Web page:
What is National Day for Truth and Reconciliation, and who gets the statutory holiday?
Some people will have not one, but two statutory days off this month.
The National Day for Truth and Reconciliation, on Sept. 30, will follow Labour Day, on Sept. 6, for the first time.
The day has been created to give everyone an opportunity to recognize and commemorate the legacy of residential schools, which more than 150,000 First Nations, Metis and Inuit children were forced to attend between the 1870s and 1997.
As a federal statutory holiday, it is a designated paid holiday for federally regulated employees. That means people who work for the federal government or in workplaces such as banks, the post office or Via Rail are entitled to have the day off, or receive holiday pay if they do work.
Although there are about 10 federal statutory holidays, only five are paid days off for all employees in the country. Those are: New Year’s Day; Good Friday; Canada Day; Labour Day and Christmas Day.
Provinces can also designate holidays. That’s why Manitoba has Louis Riel Day and Quebec has St. Jean Baptiste Day, for example.
In addition, private companies and organizations can decide if they want to honour optional or unofficial holidays. For example, some stores may choose to be closed on Boxing Day or Remembrance Day even in provinces where they are not designated holidays.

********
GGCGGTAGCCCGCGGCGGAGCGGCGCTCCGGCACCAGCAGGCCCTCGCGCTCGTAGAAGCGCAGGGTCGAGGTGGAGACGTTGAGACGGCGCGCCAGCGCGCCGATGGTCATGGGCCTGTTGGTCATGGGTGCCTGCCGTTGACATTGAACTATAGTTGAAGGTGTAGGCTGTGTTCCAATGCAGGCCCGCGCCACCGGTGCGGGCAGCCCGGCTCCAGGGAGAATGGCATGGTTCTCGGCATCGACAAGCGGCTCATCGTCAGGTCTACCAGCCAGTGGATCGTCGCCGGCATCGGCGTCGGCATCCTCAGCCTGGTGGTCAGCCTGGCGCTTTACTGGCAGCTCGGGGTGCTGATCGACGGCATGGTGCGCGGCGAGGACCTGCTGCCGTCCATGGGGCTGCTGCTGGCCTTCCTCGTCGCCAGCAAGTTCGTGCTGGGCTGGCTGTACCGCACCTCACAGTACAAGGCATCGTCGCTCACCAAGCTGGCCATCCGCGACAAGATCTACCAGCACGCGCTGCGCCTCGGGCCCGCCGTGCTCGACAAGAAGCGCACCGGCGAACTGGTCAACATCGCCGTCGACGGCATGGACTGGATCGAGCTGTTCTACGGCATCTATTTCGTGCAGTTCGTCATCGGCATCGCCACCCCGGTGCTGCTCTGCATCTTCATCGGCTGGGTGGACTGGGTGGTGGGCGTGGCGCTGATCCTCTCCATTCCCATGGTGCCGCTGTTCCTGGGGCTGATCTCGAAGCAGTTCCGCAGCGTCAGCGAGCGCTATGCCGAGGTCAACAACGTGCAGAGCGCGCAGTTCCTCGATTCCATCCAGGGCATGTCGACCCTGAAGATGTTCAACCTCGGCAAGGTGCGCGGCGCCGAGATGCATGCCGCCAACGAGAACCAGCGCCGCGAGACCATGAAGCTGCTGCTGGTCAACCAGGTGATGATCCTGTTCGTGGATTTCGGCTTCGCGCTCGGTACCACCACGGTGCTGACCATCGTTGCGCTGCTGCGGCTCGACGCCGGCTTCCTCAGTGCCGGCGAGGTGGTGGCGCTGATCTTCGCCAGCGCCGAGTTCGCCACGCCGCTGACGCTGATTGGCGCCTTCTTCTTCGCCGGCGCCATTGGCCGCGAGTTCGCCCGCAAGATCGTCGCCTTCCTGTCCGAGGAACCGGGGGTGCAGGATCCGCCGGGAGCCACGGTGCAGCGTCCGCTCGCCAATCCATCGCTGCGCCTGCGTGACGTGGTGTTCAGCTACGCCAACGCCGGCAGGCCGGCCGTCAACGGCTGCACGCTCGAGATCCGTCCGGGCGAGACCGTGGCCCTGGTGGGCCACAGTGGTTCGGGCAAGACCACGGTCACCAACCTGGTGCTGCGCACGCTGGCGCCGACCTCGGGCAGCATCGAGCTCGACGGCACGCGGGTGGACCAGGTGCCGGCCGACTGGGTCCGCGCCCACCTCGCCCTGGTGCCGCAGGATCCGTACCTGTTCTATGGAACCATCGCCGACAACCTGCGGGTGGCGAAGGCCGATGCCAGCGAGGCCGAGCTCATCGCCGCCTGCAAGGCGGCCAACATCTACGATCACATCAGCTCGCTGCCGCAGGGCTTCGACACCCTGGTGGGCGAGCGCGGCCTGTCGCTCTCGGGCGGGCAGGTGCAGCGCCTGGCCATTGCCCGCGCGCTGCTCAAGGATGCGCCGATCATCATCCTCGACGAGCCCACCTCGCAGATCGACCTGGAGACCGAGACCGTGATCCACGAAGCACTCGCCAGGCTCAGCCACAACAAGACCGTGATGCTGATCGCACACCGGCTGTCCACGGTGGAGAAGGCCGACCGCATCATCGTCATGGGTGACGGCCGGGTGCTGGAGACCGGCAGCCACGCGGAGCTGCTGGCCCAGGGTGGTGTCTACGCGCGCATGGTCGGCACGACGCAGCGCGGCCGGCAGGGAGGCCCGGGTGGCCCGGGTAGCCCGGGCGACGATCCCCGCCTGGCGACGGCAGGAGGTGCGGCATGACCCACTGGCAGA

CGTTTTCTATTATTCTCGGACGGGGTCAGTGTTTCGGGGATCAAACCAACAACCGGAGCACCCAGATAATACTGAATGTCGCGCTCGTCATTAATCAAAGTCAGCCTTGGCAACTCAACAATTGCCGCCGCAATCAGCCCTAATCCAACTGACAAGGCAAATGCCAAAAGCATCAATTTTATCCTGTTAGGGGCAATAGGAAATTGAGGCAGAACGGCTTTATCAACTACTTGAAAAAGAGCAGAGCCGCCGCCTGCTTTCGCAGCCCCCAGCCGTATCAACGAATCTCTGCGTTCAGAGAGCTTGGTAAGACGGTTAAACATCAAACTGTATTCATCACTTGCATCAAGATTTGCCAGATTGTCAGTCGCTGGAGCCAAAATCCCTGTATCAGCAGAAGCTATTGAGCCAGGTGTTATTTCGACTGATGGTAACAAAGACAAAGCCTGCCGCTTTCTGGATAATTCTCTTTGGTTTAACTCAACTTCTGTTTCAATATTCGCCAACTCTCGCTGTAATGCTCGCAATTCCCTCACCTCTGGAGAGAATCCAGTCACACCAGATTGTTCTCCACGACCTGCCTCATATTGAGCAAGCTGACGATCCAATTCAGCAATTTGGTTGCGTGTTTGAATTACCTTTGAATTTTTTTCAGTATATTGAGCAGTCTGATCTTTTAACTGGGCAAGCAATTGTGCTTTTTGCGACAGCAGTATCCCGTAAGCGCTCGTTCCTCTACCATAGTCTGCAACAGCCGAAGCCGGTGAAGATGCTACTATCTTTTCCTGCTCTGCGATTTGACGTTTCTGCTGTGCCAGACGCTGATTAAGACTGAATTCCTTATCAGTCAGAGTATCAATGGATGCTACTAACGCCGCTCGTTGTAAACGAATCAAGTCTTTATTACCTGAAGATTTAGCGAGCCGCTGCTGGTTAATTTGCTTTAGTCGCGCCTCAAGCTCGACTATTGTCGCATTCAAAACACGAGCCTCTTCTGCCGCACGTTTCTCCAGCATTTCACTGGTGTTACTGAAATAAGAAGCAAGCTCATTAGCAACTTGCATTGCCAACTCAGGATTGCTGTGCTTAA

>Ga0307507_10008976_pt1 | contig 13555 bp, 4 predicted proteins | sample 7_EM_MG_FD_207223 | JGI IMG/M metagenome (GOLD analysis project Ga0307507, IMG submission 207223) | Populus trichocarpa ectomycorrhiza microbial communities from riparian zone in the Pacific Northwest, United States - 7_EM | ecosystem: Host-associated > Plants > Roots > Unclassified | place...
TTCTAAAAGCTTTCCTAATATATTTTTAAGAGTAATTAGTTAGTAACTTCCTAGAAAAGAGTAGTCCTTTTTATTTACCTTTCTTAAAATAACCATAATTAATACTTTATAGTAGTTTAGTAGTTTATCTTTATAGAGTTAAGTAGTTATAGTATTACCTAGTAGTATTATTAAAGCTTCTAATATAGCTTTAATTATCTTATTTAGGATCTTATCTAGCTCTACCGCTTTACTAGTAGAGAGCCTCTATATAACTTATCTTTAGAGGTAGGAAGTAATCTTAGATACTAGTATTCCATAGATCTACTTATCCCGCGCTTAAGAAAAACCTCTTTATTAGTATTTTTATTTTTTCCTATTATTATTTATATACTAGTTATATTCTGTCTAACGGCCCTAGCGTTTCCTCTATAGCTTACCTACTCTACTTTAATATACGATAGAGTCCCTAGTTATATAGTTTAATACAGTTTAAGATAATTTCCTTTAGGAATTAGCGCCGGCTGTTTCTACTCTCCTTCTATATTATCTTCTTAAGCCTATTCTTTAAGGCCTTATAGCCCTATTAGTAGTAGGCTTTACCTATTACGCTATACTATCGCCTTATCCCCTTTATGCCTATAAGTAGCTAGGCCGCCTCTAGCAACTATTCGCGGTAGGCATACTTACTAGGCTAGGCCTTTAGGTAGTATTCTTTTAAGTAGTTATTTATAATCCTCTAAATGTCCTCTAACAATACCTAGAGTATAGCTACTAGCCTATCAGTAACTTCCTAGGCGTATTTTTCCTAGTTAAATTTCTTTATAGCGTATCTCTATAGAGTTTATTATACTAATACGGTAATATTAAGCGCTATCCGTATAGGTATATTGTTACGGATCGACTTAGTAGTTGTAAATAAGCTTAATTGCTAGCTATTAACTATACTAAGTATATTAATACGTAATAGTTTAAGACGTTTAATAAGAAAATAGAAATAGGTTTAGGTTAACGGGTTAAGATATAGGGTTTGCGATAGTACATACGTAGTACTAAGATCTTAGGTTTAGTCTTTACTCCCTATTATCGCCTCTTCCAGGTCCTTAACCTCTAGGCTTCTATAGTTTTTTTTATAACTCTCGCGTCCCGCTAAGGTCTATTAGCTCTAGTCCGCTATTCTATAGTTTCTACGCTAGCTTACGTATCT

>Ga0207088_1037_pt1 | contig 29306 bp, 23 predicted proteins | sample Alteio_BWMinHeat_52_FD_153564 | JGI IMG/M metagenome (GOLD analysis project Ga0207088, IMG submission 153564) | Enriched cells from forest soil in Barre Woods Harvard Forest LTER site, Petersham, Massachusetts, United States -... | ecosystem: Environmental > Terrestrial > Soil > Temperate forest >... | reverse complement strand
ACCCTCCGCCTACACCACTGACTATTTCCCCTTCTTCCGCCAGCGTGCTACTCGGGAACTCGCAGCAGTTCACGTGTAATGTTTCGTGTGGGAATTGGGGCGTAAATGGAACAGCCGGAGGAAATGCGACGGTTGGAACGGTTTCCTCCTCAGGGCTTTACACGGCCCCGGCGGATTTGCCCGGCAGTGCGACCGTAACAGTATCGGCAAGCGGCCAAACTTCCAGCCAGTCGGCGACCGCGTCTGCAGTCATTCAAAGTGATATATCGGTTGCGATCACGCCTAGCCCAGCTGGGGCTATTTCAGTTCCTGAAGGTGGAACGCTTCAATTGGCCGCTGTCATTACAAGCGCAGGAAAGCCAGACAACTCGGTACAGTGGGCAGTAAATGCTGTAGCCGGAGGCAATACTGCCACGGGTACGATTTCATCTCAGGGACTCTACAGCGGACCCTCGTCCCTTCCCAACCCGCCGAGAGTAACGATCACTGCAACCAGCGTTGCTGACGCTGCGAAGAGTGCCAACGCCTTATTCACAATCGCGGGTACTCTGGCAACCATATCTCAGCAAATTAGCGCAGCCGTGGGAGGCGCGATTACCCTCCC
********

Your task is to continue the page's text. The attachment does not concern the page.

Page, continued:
So the National Day for Truth and Reconciliation will be a paid holiday for federally regulated employees. The government of the Northwest Territories announced that its public servants, including teachers will also observe the holiday. And British Columbia has advised provincial public-sector employers to honour the day. In B.C., many public services will operate at reduced levels, but most schools, post-secondary institutions and some health sector workplaces and Crown corporations will be closed.
Most of the provinces have said they’re not officially observing the day as a paid day off.
The idea of having a such a day was one of the 94 recommendations in the Truth and Reconciliation Commission’s final report, which was released in June 2015. The day itself was officially created on June 3 this year, when Bill C-5 was passed by both houses of Parliament.
The move came shortly after the remains of about 215 children were discovered in late May by the Tk'emlúps te Secwépemc First Nation, on the grounds of the former Kamloops Indian Residential School.
More remains have been found since then, and more searches are underway across the country. The original report estimated that 6,000 children died while attending the schools, although many people expect the number to be much higher.